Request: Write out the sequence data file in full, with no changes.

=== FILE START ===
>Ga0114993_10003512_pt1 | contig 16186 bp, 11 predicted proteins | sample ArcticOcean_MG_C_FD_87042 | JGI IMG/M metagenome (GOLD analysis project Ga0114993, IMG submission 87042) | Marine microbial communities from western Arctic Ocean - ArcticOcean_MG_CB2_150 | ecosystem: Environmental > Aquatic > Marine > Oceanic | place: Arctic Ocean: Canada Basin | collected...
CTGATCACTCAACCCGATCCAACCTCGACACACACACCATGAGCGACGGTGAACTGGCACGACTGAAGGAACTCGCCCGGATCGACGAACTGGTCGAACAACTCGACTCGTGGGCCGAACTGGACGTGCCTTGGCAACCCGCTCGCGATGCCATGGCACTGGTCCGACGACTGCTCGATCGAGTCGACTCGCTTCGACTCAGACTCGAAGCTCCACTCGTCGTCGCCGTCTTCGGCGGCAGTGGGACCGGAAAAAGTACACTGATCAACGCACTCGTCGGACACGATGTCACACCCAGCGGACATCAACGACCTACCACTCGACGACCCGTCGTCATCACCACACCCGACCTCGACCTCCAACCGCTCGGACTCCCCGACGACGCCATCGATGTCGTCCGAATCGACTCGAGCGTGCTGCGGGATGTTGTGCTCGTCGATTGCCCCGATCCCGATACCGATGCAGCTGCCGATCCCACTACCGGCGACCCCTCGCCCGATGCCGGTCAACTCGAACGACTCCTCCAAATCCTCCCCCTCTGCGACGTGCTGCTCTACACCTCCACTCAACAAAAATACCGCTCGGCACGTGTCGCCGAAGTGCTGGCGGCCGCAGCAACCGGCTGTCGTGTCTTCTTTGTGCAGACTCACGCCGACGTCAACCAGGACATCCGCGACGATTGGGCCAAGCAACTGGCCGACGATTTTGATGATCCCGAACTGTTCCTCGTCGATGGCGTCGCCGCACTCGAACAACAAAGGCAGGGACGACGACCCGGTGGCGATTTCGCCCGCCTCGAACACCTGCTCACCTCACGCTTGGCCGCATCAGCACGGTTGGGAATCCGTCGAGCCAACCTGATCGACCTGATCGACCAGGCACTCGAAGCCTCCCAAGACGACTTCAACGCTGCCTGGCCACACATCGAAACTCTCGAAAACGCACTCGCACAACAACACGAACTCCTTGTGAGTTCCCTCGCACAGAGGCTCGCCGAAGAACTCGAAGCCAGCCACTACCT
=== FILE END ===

>Ga0114993_10003512_pt1 | contig 16186 bp, 11 predicted proteins | sample ArcticOcean_MG_C_FD_87042 | JGI IMG/M metagenome (GOLD analysis project Ga0114993, IMG submission 87042) | Marine microbial communities from western Arctic Ocean - ArcticOcean_MG_CB2_150 | ecosystem: Environmental > Aquatic > Marine > Oceanic | place: Arctic Ocean: Canada Basin | collected...
CTGATCACTCAACCCGATCCAACCTCGACACACACACCATGAGCGACGGTGAACTGGCACGACTGAAGGAACTCGCCCGGATCGACGAACTGGTCGAACAACTCGACTCGTGGGCCGAACTGGACGTGCCTTGGCAACCCGCTCGCGATGCCATGGCACTGGTCCGACGACTGCTCGATCGAGTCGACTCGCTTCGACTCAGACTCGAAGCTCCACTCGTCGTCGCCGTCTTCGGCGGCAGTGGGACCGGAAAAAGTACACTGATCAACGCACTCGTCGGACACGATGTCACACCCAGCGGACATCAACGACCTACCACTCGACGACCCGTCGTCATCACCACACCCGACCTCGACCTCCAACCGCTCGGACTCCCCGACGACGCCATCGATGTCGTCCGAATCGACTCGAGCGTGCTGCGGGATGTTGTGCTCGTCGATTGCCCCGATCCCGATACCGATGCAGCTGCCGATCCCACTACCGGCGACCCCTCGCCCGATGCCGGTCAACTCGAACGACTCCTCCAAATCCTCCCCCTCTGCGACGTGCTGCTCTACACCTCCACTCAACAAAAATACCGCTCGGCACGTGTCGCCGAAGTGCTGGCGGCCGCAGCAACCGGCTGTCGTGTCTTCTTTGTGCAGACTCACGCCGACGTCAACCAGGACATCCGCGACGATTGGGCCAAGCAACTGGCCGACGATTTTGATGATCCCGAACTGTTCCTCGTCGATGGCGTCGCCGCACTCGAACAACAAAGGCAGGGACGACGACCCGGTGGCGATTTCGCCCGCCTCGAACACCTGCTCACCTCACGCTTGGCCGCATCAGCACGGTTGGGAATCCGTCGAGCCAACCTGATCGACCTGATCGACCAGGCACTCGAAGCCTCCCAAGACGACTTCAACGCTGCCTGGCCACACATCGAAACTCTCGAAAACGCACTCGCACAACAACACGAACTCCTTGTGAGTTCCCTCGCACAGAGGCTCGCCGAAGAACTCGAAGCCAGCCACTACCT